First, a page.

Spotlight on Saturn

Spotlight on Saturn

The Tunedly Team
The universe and its mysteries are hugely fascinating to many people. It's no surprise that there are so many songs that make references to Earth, space, the sun, stars, the Milky Way, and other celestial bodies.

And while the planet Saturn is possibly among the least mentioned planets in popular music, its splendidness was brought to our attention a few times in recent months, prompting a reason to write this article. For example, our pursuit of weird facts to share in our Weekly Top Picks newsletter led us to the 2018 musical composition called "The Planets" by Gustav Holst.

This composition involves seven pieces of music inspired by Earth's neighbors and the "Sounds of Saturn" is probably the most interesting, if not the eeriest.

The spacecraft Cassini made all this possible, reportedly recording the movement of plasma waves between Saturn and its ice-laden moon Enceladus. According to NASA, while there is no sound in space (due to the lack of air), the measurements of the distance between the waves were converted by scientists here on Earth into audio signals that can then be heard by the human ear. Cool right?

But Saturn's cool factor does not stop there. We decided to do a bit more digging about Saturn and why it is a planet like no other. As you have probably realized by now, while we mainly talk about music-related topics on this blog, we don't mind switching up the beat from time to time.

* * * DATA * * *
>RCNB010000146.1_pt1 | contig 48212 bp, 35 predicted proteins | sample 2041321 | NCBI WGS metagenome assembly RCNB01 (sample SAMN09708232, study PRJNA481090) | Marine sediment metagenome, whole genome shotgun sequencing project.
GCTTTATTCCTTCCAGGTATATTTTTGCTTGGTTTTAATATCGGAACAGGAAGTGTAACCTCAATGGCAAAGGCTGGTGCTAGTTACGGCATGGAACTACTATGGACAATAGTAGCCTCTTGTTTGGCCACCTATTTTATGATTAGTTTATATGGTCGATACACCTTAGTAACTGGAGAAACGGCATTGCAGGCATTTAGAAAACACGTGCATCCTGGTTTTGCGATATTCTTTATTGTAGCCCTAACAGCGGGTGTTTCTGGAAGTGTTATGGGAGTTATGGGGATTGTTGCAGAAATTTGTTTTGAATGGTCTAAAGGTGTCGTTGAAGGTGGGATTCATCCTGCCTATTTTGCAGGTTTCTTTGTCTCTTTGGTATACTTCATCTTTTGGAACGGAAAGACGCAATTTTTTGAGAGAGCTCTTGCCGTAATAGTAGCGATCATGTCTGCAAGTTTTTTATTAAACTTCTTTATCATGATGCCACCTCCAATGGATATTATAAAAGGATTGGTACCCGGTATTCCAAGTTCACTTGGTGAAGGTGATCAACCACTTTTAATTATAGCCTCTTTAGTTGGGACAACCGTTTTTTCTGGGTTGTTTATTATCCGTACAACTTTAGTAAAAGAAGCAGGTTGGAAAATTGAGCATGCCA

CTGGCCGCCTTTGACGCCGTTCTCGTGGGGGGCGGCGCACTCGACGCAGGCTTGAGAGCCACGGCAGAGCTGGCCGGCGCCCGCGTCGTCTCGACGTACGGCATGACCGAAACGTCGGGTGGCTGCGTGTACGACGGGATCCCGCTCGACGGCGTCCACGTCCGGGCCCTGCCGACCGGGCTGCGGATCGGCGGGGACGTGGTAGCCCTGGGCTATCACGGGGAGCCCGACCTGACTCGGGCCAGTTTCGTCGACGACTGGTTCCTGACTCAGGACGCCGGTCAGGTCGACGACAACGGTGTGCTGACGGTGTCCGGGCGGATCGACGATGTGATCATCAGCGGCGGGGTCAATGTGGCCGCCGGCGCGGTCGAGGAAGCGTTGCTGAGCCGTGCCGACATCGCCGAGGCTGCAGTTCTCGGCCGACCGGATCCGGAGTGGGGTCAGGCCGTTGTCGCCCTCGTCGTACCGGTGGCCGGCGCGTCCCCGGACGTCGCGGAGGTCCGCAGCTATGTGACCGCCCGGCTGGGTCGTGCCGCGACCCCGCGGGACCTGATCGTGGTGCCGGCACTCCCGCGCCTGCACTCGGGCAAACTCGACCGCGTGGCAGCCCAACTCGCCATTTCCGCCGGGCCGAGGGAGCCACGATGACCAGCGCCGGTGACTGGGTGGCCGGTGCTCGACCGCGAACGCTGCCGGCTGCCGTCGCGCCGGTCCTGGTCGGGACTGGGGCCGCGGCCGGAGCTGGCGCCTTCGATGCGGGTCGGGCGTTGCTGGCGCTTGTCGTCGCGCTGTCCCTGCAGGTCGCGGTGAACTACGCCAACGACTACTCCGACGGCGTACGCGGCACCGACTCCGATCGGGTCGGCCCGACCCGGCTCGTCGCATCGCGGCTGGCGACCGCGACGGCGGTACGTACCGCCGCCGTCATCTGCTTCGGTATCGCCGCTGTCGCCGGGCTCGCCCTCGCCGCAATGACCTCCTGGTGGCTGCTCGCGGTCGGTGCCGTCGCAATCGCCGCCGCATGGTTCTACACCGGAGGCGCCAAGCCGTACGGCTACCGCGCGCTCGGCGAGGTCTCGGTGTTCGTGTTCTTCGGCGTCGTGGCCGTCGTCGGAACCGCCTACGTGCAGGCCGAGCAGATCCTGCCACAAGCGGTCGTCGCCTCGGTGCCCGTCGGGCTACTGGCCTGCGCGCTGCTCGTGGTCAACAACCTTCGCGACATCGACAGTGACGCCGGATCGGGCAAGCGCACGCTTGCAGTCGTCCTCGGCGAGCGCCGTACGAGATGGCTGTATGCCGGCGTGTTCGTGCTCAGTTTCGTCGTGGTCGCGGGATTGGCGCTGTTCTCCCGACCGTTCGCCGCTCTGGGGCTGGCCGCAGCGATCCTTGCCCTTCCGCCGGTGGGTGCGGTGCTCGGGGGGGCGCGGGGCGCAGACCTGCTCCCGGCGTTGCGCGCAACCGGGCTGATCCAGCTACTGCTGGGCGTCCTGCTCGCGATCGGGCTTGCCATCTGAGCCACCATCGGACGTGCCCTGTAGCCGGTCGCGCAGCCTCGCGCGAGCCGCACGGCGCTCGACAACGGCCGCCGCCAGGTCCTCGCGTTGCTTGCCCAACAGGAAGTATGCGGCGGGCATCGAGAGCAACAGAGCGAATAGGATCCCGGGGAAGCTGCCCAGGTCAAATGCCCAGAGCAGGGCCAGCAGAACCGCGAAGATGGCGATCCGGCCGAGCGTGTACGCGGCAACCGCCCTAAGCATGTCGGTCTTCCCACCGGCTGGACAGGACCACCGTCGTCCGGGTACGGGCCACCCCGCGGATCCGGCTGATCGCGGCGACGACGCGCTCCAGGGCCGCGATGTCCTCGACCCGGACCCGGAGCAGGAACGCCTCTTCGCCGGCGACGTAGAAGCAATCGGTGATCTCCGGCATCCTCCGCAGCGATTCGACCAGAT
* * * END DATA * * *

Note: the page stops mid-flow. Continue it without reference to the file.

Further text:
Back to the planet at hand; let’s explore some Saturn facts.

Saturn is ancient

Part of Saturn’s fame is that it has been talked about since ancient times. In fact, it was first mentioned in the 8th Century B.C. by the Assyrians, who gave it the nickname “Lubadsagush,” which means oldest of the old. That’s one reason why it is often thought to be the solar system’s oldest planet. It was, however, first observed in detail by famous astronomer Galileo Galilei’s telescope in 1610.

Evidence shows that, like its gaseous cousin Jupiter, Saturn was formed shortly after our home star first ignited. This is known because, unlike smaller planets such as Uranus and Neptune, both Jupiter and Saturn are rich in helium and hydrogen leftover from the “Big Bang.” When the other planets formed, a substantial amount of the hydrogen and helium in the solar system’s primordial cloud was already accounted for as a result. Saturn is seen as a representative sampling of that cloud, a commemoration of the sun’s first dawn.

If you are familiar with the term “dead star,” Saturn is basically that, combined with gases from the dawn of time, and further sculpted by billions of years of gravity, hence its rings, which are way more defined (and more magnificent) than those of the other planets that also bear rings. Before we get lost in details that you may or may not be interested in, let’s look at some more interesting facts relating to the planet itself and its rings.

It's the most distant planet you can actually see